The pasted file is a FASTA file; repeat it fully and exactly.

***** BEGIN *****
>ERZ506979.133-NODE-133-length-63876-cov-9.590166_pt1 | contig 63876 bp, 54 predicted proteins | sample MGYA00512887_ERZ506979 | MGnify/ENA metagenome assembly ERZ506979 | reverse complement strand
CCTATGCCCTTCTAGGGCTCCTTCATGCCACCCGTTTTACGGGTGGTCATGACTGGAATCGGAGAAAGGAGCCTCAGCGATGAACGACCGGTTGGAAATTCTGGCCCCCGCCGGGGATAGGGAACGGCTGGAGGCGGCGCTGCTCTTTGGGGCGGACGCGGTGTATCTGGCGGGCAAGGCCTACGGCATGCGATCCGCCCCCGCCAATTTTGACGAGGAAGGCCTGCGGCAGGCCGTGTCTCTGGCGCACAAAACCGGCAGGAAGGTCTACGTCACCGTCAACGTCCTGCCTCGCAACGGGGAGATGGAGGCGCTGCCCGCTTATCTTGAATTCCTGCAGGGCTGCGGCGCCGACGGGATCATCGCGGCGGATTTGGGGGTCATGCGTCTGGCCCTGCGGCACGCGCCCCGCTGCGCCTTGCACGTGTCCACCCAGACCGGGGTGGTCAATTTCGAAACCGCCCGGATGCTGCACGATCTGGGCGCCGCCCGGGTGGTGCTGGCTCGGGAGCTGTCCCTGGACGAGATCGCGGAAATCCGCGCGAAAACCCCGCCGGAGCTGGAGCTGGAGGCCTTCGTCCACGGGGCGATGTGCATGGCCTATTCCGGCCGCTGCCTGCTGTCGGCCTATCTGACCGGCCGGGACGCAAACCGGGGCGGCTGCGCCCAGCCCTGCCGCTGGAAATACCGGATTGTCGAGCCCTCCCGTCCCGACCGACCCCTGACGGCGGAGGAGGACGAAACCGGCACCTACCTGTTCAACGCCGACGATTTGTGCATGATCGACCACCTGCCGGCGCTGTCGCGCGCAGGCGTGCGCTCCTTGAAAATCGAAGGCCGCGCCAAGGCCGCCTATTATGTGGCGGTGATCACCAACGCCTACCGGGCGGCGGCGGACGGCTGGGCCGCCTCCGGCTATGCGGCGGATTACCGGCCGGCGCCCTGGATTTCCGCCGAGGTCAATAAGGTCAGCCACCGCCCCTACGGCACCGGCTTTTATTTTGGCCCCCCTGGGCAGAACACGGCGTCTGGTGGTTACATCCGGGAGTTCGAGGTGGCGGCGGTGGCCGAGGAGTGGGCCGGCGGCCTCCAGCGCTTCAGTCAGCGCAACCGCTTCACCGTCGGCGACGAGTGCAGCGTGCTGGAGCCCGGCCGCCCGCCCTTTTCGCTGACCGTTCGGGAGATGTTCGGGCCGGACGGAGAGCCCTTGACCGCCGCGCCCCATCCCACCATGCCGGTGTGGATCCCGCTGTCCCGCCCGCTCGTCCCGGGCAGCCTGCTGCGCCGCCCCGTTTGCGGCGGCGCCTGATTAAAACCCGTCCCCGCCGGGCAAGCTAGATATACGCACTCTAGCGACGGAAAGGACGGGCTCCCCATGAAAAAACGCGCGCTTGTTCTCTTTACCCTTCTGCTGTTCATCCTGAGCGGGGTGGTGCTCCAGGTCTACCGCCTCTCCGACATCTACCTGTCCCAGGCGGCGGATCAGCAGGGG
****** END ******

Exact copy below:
>ERZ506979.133-NODE-133-length-63876-cov-9.590166_pt1 | contig 63876 bp, 54 predicted proteins | sample MGYA00512887_ERZ506979 | MGnify/ENA metagenome assembly ERZ506979 | reverse complement strand
CCTATGCCCTTCTAGGGCTCCTTCATGCCACCCGTTTTACGGGTGGTCATGACTGGAATCGGAGAAAGGAGCCTCAGCGATGAACGACCGGTTGGAAATTCTGGCCCCCGCCGGGGATAGGGAACGGCTGGAGGCGGCGCTGCTCTTTGGGGCGGACGCGGTGTATCTGGCGGGCAAGGCCTACGGCATGCGATCCGCCCCCGCCAATTTTGACGAGGAAGGCCTGCGGCAGGCCGTGTCTCTGGCGCACAAAACCGGCAGGAAGGTCTACGTCACCGTCAACGTCCTGCCTCGCAACGGGGAGATGGAGGCGCTGCCCGCTTATCTTGAATTCCTGCAGGGCTGCGGCGCCGACGGGATCATCGCGGCGGATTTGGGGGTCATGCGTCTGGCCCTGCGGCACGCGCCCCGCTGCGCCTTGCACGTGTCCACCCAGACCGGGGTGGTCAATTTCGAAACCGCCCGGATGCTGCACGATCTGGGCGCCGCCCGGGTGGTGCTGGCTCGGGAGCTGTCCCTGGACGAGATCGCGGAAATCCGCGCGAAAACCCCGCCGGAGCTGGAGCTGGAGGCCTTCGTCCACGGGGCGATGTGCATGGCCTATTCCGGCCGCTGCCTGCTGTCGGCCTATCTGACCGGCCGGGACGCAAACCGGGGCGGCTGCGCCCAGCCCTGCCGCTGGAAATACCGGATTGTCGAGCCCTCCCGTCCCGACCGACCCCTGACGGCGGAGGAGGACGAAACCGGCACCTACCTGTTCAACGCCGACGATTTGTGCATGATCGACCACCTGCCGGCGCTGTCGCGCGCAGGCGTGCGCTCCTTGAAAATCGAAGGCCGCGCCAAGGCCGCCTATTATGTGGCGGTGATCACCAACGCCTACCGGGCGGCGGCGGACGGCTGGGCCGCCTCCGGCTATGCGGCGGATTACCGGCCGGCGCCCTGGATTTCCGCCGAGGTCAATAAGGTCAGCCACCGCCCCTACGGCACCGGCTTTTATTTTGGCCCCCCTGGGCAGAACACGGCGTCTGGTGGTTACATCCGGGAGTTCGAGGTGGCGGCGGTGGCCGAGGAGTGGGCCGGCGGCCTCCAGCGCTTCAGTCAGCGCAACCGCTTCACCGTCGGCGACGAGTGCAGCGTGCTGGAGCCCGGCCGCCCGCCCTTTTCGCTGACCGTTCGGGAGATGTTCGGGCCGGACGGAGAGCCCTTGACCGCCGCGCCCCATCCCACCATGCCGGTGTGGATCCCGCTGTCCCGCCCGCTCGTCCCGGGCAGCCTGCTGCGCCGCCCCGTTTGCGGCGGCGCCTGATTAAAACCCGTCCCCGCCGGGCAAGCTAGATATACGCACTCTAGCGACGGAAAGGACGGGCTCCCCATGAAAAAACGCGCGCTTGTTCTCTTTACCCTTCTGCTGTTCATCCTGAGCGGGGTGGTGCTCCAGGTCTACCGCCTCTCCGACATCTACCTGTCCCAGGCGGCGGATCAGCAGGGG